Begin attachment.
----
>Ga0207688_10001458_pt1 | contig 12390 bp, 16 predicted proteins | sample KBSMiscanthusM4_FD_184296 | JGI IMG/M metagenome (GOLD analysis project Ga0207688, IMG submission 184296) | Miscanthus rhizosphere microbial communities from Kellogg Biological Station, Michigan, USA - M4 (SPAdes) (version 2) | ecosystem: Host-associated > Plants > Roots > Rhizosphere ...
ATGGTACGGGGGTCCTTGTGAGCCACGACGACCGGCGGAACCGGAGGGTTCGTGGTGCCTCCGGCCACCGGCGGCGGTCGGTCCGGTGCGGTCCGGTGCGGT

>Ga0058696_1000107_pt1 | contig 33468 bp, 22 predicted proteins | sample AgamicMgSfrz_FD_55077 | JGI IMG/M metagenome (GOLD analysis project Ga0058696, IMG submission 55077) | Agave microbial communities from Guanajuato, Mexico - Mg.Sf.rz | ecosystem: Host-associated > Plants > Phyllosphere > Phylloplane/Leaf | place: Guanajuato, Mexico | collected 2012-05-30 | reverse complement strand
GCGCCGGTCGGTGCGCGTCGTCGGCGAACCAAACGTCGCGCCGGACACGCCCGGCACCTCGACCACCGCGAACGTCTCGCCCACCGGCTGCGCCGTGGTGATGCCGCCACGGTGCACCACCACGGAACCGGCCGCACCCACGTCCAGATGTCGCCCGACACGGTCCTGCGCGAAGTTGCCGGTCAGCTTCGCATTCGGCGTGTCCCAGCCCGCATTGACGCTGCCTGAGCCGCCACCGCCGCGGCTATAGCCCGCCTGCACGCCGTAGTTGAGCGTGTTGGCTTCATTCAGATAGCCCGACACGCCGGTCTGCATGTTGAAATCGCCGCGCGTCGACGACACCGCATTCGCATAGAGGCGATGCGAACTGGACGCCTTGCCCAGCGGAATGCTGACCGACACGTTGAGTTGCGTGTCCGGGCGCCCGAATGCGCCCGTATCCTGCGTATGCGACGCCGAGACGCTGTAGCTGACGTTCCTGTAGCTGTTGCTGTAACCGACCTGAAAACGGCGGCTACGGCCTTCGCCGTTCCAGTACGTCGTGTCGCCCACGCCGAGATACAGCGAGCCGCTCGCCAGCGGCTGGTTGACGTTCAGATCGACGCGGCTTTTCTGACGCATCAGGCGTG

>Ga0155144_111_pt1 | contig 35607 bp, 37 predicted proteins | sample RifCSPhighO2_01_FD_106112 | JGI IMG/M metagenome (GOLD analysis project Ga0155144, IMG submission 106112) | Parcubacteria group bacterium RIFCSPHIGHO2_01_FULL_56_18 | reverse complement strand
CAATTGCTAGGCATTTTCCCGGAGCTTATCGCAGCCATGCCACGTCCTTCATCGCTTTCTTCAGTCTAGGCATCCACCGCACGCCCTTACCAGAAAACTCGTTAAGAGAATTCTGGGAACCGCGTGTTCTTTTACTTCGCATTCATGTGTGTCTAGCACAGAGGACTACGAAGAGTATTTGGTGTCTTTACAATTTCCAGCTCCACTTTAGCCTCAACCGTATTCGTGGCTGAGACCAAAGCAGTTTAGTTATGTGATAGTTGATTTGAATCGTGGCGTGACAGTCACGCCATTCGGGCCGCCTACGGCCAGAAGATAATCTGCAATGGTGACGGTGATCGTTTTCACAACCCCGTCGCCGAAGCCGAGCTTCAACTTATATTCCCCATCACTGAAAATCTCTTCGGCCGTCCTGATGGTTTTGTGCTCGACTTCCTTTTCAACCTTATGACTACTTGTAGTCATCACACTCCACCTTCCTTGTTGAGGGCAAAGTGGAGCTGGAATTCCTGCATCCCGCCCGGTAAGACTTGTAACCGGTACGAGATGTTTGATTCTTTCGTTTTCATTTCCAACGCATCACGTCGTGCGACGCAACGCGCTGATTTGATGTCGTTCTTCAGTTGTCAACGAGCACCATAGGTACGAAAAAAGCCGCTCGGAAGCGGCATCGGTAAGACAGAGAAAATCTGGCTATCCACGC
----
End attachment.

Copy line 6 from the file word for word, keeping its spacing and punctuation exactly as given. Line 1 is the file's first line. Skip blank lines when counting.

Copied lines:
CAATTGCTAGGCATTTTCCCGGAGCTTATCGCAGCCATGCCACGTCCTTCATCGCTTTCTTCAGTCTAGGCATCCACCGCACGCCCTTACCAGAAAACTCGTTAAGAGAATTCTGGGAACCGCGTGTTCTTTTACTTCGCATTCATGTGTGTCTAGCACAGAGGACTACGAAGAGTATTTGGTGTCTTTACAATTTCCAGCTCCACTTTAGCCTCAACCGTATTCGTGGCTGAGACCAAAGCAGTTTAGTTATGTGATAGTTGATTTGAATCGTGGCGTGACAGTCACGCCATTCGGGCCGCCTACGGCCAGAAGATAATCTGCAATGGTGACGGTGATCGTTTTCACAACCCCGTCGCCGAAGCCGAGCTTCAACTTATATTCCCCATCACTGAAAATCTCTTCGGCCGTCCTGATGGTTTTGTGCTCGACTTCCTTTTCAACCTTATGACTACTTGTAGTCATCACACTCCACCTTCCTTGTTGAGGGCAAAGTGGAGCTGGAATTCCTGCATCCCGCCCGGTAAGACTTGTAACCGGTACGAGATGTTTGATTCTTTCGTTTTCATTTCCAACGCATCACGTCGTGCGACGCAACGCGCTGATTTGATGTCGTTCTTCAGTTGTCAACGAGCACCATAGGTACGAAAAAAGCCGCTCGGAAGCGGCATCGGTAAGACAGAGAAAATCTGGCTATCCACGC